I love talking to students about writing, and at the career fair also enjoyed noting the differences they exhibit, from the freshmen who shyly admit to writing poetry, to the serious-talking young men who thrive on Stephen King, to the two boys who strolled up looking like they ought to already wear trench coats and hats with press passes stuck in their hatbands. None of that fluffy creative writing for these types; journalism was the name of the game for them and the mention of publications like The New York Times or Time or Newsweek garnered their interest much more than Poets & Writers or The New Yorker. I also got their attention when I suggested the Denver Post and Rocky Mountain News surely offer student internships and they’d do well to research them.
You can guess at interests by just looking at some kids, but many students at East surprised me over and over. While some kept their heads low and their voices even lower, others answered with an exuberant YES when I asked “Are you a writer?” and launched into a long list of their writing and reading interests. One girl kept talking and talking about all the stories she had coming out of her head; when I realized the other two girls I’d been talking to looked a little unnerved by her enthusiasm, I drew them all into the same conversation, handed them each a bookmark, and invited them to e-mail me. The two quiet girls appeared grateful and pleased, but the other girl was clearly moved. “Thank you!” she exclaimed, pulling me in for a hug that made my day. While so many of the students reminded me of myself and my friends at that age, one of my favorites was a boy in a special education group; though it was hard to understand his slurred speech at first, I’m glad I kept trying until I finally realized he was speaking at length about his love for photography. He said he planned to “travel the world” and take pictures, and his eyes lit up as I opened a copy of National Geographic and showed him a full-page landscape photo they’d run. When I picked up a local magazine and said, “You could start by sending your photos to smaller magazines like this, then work your way up,” he pointed directly to the National Geographic and said he’d much rather “start at the top.”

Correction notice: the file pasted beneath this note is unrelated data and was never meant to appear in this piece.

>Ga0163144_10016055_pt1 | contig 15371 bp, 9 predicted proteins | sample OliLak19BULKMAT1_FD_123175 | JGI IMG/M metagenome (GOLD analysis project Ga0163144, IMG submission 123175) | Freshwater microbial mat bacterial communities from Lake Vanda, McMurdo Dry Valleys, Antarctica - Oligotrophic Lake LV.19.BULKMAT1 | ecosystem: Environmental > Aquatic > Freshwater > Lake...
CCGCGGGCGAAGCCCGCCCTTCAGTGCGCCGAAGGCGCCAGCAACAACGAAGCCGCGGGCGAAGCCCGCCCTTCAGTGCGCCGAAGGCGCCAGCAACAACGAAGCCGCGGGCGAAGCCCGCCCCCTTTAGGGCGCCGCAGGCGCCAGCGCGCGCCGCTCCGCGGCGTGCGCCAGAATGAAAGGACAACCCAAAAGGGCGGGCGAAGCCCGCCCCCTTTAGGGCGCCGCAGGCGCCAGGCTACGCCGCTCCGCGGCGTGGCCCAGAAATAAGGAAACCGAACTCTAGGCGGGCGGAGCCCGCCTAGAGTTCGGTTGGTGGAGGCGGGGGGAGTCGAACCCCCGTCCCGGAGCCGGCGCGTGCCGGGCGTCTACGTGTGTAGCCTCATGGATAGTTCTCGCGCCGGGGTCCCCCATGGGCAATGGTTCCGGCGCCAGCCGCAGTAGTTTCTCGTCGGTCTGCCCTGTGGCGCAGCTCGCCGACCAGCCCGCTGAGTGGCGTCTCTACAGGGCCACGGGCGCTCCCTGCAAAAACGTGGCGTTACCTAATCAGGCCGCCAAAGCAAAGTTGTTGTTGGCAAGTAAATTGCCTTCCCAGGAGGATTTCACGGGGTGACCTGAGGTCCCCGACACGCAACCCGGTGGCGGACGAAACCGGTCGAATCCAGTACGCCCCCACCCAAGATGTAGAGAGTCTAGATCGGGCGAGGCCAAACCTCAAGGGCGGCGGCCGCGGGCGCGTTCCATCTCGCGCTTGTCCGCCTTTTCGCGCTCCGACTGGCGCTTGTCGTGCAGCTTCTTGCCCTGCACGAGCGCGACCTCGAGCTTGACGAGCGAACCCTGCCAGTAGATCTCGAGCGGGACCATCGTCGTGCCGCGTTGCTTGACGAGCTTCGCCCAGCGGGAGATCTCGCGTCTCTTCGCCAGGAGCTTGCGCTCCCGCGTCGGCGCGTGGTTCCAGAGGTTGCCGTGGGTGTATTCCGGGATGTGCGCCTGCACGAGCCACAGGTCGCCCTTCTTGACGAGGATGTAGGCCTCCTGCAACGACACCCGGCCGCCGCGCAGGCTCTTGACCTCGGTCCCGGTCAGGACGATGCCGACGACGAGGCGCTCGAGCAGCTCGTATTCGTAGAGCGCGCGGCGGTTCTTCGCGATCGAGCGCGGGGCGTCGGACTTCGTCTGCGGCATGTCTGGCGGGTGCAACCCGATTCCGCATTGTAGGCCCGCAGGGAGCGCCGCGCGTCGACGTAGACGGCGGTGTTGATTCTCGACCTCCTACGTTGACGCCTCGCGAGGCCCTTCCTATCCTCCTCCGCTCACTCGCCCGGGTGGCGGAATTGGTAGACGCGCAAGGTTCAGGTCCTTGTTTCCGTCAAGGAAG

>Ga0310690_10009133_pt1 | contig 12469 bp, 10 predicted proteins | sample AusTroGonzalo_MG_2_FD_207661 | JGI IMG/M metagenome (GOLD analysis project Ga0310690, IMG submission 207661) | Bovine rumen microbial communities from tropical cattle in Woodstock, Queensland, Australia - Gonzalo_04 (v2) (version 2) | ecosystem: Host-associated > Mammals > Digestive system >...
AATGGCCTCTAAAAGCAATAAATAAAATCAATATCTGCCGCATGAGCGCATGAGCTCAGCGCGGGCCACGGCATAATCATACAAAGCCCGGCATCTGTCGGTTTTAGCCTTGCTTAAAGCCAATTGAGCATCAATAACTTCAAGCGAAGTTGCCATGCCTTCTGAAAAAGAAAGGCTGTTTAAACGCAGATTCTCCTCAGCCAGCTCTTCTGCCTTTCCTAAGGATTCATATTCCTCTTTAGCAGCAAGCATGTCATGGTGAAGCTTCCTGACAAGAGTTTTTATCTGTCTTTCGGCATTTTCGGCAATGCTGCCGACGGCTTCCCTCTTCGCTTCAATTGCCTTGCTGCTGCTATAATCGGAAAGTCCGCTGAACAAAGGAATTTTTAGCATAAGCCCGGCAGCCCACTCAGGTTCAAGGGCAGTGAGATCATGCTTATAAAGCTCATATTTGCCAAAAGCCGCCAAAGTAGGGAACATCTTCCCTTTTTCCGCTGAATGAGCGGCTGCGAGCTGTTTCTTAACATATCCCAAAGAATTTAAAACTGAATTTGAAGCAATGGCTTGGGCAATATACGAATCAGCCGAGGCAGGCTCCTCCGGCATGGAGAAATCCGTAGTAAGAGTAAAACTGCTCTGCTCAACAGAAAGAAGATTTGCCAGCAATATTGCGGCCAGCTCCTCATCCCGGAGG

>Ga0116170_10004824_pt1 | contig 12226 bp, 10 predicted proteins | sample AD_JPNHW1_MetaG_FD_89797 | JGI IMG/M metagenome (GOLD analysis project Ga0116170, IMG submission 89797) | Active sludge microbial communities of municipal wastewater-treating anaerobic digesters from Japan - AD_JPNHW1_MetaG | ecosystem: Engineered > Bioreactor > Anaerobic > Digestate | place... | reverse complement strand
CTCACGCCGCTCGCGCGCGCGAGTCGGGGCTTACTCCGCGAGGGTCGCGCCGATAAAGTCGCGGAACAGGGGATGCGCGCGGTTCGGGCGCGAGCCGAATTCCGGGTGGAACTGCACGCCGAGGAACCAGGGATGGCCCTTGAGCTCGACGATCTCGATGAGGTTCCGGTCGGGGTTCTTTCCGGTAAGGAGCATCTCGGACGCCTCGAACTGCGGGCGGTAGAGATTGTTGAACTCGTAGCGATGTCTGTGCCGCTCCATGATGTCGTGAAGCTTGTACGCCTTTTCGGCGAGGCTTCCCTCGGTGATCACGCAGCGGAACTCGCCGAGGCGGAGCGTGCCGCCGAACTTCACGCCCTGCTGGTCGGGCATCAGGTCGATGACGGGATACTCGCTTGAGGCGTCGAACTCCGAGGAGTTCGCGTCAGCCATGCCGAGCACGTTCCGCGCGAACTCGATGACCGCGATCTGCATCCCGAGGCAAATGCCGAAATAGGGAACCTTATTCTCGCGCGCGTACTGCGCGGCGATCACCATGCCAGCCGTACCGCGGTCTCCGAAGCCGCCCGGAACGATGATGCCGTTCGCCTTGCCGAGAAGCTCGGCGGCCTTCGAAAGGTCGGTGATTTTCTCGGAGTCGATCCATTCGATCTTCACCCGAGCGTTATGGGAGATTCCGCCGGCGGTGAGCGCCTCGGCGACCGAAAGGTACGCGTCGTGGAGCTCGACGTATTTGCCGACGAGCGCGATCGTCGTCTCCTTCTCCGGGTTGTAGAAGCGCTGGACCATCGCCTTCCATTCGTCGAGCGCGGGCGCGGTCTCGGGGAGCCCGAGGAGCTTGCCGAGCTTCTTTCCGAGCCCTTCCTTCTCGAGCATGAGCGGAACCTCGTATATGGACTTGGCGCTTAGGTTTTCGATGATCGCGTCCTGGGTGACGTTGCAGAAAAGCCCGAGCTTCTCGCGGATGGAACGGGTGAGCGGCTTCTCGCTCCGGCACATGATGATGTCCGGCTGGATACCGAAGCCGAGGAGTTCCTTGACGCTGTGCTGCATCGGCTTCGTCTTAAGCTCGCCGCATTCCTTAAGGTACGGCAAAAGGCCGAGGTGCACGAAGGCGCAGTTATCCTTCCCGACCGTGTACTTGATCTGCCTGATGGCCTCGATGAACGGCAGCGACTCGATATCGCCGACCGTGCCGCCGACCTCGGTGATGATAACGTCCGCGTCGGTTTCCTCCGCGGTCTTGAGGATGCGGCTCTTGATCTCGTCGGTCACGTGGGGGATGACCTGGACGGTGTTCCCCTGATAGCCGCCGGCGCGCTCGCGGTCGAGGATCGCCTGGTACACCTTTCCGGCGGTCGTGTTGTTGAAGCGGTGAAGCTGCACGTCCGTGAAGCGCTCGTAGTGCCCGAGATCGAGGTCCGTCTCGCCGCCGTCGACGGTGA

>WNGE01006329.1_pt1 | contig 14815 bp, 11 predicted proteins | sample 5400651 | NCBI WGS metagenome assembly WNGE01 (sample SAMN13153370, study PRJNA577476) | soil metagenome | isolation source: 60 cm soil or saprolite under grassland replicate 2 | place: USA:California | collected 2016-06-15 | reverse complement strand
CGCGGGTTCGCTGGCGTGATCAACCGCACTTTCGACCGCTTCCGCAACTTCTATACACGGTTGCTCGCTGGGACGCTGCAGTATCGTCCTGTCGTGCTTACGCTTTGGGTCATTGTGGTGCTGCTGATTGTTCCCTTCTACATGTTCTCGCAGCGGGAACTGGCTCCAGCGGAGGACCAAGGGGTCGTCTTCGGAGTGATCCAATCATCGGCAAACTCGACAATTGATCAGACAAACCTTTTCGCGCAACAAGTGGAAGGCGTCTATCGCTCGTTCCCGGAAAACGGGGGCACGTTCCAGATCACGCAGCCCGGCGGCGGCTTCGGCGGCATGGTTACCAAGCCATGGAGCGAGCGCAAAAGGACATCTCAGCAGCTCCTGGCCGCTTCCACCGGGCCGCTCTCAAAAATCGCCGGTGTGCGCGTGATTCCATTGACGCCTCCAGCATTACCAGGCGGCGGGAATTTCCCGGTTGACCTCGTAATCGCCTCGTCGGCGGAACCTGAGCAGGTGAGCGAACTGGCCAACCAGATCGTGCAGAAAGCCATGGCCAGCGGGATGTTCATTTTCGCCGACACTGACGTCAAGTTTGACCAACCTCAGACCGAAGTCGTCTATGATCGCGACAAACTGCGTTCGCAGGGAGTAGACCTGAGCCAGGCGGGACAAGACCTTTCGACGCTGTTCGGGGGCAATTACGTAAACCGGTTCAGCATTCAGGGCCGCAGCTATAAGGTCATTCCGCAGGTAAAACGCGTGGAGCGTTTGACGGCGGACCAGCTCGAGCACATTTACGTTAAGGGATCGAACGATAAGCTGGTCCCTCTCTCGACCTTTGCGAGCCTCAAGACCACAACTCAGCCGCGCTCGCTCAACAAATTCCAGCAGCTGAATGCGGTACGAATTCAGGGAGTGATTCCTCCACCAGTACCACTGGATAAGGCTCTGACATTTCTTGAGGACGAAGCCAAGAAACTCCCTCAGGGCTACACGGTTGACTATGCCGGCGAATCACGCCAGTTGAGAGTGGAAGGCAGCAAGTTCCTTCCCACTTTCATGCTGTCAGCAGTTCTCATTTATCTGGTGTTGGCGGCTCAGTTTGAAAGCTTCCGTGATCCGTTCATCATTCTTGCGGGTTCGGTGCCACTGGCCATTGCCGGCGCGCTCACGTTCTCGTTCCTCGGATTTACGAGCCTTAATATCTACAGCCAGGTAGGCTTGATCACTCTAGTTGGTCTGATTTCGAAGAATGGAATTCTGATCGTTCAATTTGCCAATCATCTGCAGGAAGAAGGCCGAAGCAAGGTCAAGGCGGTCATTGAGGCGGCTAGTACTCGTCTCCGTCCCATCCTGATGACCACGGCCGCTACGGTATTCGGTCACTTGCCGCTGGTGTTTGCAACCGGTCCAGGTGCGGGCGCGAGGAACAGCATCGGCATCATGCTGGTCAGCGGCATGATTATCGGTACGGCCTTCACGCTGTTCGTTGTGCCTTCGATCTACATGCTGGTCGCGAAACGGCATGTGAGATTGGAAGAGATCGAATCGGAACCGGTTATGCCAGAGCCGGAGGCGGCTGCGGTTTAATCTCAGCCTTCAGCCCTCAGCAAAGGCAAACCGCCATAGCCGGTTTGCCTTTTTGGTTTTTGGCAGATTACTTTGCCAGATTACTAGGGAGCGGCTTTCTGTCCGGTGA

On the drive south from East High School, I saw a man walking home from the Denver Botanic gardens carrying a flat of purple pansies. It’s way too late for fall planting (though pansies are annuals, they do survive the winter here on the Front Range and are a welcome sight each spring when they re-emerge), so I imagined he’d pot them for some indoor color until after Mother’s Day, when it’s finally safe to plant outside in Denver. I enjoyed the fact that he bought these springtime favorites in January despite the snow on the ground and the north winds blustering through town. By the end of the East High career fair, it was evident many of the upperclassmen were eager for spring and the promise the end of yet another school year held for them. A few rowdy girls who seemed especially ready to escape the confines of high school began drumming on a table, laughing at their willingness to enjoy a few free moments, to celebrate whatever had brought them together, to forget worrying about what they’d be doing in a year or two or ten. These girls in their spirited display and the man with the flat of pansies are as sure signs of spring to come as the two robins that flew by my trusty minivan this morning despite frigid temperatures. Denver winters harbor many surprises, from sudden unpredicted blizzards that make locals appreciate their warm homes to a turn in weather that leads folks outside for a run or a walk or a stop on a park bench to enjoy the warm noon sun. Every day here seems to hold the promise of more wondrous days to come. No wonder I’m so happy to call Denver home.
Photo © Denver Visitors Bureau